Liver Failure 

Liver failure is a serious condition that happens when your liver can’t work well enough to perform its many vital functions, such as producing bile to help you digest food and clearing your blood of toxic substances.  

Liver failure can be subdivided into two categories: 

  • Acute liver failure – Loss of liver function that occurs rapidly 
  • Chronic liver failure – A progressive deterioration of the liver 

Causes of Liver Failure 

Acute liver failure comes on quickly. It can be caused by a variety of things, although in some cases, the exact cause may be unknown. Some possible causes include: 

  • Overdose of acetaminophen (Tylenol) 
  • Exposure to toxins 
  • Infection by a virus like hepatitis A, B or (more rarely) C 
  • Certain genetic disorders 
  • Cancer that begins in or spreads to the liver
  • Vascular diseases that affect the veins in the liver 
  • Metabolic diseases 

Chronic liver failure occurs due to liver damage that develops slowly over time. Some possible causes include: 

  • Hepatitis and other viruses 
  • Chronic alcohol abuse 
  • Fatty liver disease 
  • Autoimmune disorders 
  • Blocked or damaged tubes (bile ducts) that carry bile from the liver to the intestine 
  • Certain medications 
  • Exposure to toxins 
  • Genetic or inherited diseases 

Symptoms of Liver Failure 

Acute liver failure often occurs in people who don’t have a preexisting liver condition, which can make it difficult to identify. Symptoms can include: 

  • Yellowing of the skin and whites of the eyes (jaundice)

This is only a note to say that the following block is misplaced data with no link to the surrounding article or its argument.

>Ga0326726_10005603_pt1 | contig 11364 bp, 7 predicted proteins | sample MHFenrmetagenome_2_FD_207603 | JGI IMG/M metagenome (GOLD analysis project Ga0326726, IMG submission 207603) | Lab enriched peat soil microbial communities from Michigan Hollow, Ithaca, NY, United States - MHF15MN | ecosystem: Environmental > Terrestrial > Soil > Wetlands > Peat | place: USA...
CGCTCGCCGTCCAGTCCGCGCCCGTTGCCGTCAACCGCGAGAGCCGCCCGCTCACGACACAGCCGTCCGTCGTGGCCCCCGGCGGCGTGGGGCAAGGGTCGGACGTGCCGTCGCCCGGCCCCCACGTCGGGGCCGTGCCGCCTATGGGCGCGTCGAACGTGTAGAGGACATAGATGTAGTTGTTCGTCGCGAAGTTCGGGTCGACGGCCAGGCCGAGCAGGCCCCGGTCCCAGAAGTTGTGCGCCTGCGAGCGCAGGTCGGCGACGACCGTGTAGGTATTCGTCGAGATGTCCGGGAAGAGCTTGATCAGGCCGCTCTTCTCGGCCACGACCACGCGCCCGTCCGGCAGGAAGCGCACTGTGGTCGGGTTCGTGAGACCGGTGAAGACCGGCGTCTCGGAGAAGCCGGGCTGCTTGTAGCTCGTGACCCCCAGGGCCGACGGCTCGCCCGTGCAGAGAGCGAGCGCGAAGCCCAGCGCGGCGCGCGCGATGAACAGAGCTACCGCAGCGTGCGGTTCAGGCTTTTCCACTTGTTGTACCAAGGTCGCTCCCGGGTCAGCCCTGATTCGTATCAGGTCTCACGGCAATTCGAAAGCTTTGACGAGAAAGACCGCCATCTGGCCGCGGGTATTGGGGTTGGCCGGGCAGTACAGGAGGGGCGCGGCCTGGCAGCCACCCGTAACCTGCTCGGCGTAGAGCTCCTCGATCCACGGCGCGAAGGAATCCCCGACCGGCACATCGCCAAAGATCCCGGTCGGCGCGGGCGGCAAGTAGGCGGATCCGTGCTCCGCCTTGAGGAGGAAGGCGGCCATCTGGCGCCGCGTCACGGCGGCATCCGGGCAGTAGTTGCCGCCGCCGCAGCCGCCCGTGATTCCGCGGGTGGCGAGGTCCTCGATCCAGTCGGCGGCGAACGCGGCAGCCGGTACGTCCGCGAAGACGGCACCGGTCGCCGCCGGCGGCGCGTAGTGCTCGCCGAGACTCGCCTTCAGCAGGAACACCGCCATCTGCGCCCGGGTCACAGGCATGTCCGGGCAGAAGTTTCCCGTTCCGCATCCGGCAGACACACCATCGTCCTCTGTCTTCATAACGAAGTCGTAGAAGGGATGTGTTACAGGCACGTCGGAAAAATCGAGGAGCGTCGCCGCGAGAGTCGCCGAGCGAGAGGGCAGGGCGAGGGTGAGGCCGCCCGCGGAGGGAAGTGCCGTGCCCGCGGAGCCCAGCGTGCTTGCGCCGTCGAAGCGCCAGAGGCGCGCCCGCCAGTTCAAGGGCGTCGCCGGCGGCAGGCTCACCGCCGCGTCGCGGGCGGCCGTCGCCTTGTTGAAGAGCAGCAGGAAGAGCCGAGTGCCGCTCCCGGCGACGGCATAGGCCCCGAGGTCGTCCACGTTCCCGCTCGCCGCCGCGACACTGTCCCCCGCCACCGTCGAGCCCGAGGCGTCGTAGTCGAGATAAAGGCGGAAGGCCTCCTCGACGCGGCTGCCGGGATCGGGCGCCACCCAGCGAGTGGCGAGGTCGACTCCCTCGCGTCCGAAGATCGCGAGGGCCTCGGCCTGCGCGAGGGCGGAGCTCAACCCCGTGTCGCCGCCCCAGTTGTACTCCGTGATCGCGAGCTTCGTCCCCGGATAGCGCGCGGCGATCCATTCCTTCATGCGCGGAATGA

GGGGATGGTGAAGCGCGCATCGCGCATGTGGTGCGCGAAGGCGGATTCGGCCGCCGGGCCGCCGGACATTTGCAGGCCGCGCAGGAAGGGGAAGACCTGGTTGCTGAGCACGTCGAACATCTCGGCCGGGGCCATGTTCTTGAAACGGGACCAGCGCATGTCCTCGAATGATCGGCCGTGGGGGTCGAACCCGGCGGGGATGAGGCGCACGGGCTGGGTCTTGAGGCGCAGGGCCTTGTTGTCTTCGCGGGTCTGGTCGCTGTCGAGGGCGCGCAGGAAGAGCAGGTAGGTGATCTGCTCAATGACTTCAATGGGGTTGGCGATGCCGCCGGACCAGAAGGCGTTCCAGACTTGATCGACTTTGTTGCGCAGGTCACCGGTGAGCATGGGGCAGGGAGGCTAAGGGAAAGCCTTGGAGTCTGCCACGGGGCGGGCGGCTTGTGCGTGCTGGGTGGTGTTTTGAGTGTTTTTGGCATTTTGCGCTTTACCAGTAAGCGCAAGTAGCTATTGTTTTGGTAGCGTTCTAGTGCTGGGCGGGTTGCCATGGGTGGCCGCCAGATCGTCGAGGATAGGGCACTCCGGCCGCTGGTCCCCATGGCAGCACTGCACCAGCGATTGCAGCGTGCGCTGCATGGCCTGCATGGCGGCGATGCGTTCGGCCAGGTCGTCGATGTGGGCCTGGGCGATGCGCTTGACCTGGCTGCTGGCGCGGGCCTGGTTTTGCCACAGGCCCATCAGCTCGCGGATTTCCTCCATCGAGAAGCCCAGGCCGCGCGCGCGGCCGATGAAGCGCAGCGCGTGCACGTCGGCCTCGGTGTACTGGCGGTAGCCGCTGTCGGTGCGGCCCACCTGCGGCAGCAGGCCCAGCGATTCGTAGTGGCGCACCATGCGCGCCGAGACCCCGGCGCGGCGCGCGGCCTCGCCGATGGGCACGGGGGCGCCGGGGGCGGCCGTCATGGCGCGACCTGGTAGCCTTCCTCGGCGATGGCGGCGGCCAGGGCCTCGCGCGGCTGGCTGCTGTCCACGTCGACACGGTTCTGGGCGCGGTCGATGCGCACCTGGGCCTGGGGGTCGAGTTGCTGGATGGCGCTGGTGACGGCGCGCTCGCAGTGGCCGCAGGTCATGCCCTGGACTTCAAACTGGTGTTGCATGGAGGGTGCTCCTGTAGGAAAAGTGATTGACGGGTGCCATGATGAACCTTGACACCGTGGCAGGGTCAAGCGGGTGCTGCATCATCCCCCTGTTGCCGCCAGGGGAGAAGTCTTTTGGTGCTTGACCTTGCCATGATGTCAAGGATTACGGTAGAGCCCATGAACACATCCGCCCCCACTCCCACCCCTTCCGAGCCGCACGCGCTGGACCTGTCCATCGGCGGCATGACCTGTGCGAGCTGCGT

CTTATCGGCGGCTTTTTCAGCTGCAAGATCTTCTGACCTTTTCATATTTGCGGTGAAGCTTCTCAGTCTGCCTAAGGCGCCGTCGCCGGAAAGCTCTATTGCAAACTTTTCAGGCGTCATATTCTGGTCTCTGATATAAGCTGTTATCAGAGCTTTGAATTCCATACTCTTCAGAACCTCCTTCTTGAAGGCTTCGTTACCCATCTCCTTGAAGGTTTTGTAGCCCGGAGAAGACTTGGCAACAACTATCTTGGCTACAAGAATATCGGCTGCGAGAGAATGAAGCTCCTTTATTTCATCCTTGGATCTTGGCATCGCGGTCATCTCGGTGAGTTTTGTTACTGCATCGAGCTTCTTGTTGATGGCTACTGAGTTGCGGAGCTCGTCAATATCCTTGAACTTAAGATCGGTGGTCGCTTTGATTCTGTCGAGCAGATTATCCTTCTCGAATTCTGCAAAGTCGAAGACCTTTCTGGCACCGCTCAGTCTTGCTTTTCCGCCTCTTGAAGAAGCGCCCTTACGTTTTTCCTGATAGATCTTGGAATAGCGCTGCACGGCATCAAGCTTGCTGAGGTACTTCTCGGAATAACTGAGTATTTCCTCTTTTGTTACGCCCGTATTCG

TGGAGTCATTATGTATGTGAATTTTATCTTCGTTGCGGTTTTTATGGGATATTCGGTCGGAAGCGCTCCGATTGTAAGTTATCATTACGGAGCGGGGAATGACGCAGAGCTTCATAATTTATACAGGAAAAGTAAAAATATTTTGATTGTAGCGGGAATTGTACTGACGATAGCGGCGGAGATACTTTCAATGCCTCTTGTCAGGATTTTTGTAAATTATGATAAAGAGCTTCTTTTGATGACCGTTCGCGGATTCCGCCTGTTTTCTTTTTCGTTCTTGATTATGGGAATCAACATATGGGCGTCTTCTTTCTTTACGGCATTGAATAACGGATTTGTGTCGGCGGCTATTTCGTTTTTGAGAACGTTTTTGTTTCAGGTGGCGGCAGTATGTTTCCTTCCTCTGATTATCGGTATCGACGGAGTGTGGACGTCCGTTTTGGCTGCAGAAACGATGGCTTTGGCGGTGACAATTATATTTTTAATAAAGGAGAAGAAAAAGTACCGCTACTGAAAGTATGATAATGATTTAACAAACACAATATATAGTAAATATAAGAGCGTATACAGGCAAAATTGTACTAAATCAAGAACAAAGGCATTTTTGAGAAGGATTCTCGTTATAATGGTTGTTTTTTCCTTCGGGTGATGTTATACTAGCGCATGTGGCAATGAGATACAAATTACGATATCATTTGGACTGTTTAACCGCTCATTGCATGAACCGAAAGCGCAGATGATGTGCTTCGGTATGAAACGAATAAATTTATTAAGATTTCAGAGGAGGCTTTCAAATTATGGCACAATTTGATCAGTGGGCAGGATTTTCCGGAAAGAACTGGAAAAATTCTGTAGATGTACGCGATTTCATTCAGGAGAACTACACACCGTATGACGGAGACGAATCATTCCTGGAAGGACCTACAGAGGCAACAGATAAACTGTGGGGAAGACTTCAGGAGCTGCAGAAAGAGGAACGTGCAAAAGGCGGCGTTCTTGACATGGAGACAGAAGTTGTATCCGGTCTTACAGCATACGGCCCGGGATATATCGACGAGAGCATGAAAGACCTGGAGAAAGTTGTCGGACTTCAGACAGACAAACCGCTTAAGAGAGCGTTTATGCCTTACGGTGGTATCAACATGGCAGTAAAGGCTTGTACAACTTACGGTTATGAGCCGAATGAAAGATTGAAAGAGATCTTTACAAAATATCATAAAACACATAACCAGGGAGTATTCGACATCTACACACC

• Ascites, or the accumulation of fluid in the abdomen 
  • Edema, or the accumulation of fluid in the legs and ankles 
  • Encephalitis, or the swelling and irritation of the brain 
  • Easy bruising 
  • Dark-colored urine 
  • Light-colored bowel movements 

A few of the most common symptoms of chronic liver failure include: 

  • Loss of appetite that can lead to weight loss 
  • Fatigue  
  • Vomiting up blood 
  • Loss of appetite 
  • Muscle loss 
  • Yellowing of the skin and eyes (jaundice) 
  • Tendency to bruise easily 

Diagnosis for Liver Failure 

To diagnose liver failure, doctors will review a patient’s medical history and perform a physical examination. They may then perform a variety of additional tests, including: 

  • Blood tests 
  • Imaging tests such as ultrasound, CT scan or MRI  
  • Biopsy of the liver 

Treatment of Liver Failure 

Since damage to the liver can lead to liver failure, treatment generally involves addressing what’s causing liver damage to occur. Certain medications or lifestyle modifications may be recommended. In more severe cases of liver failure, surgery or a liver transplant may be necessary.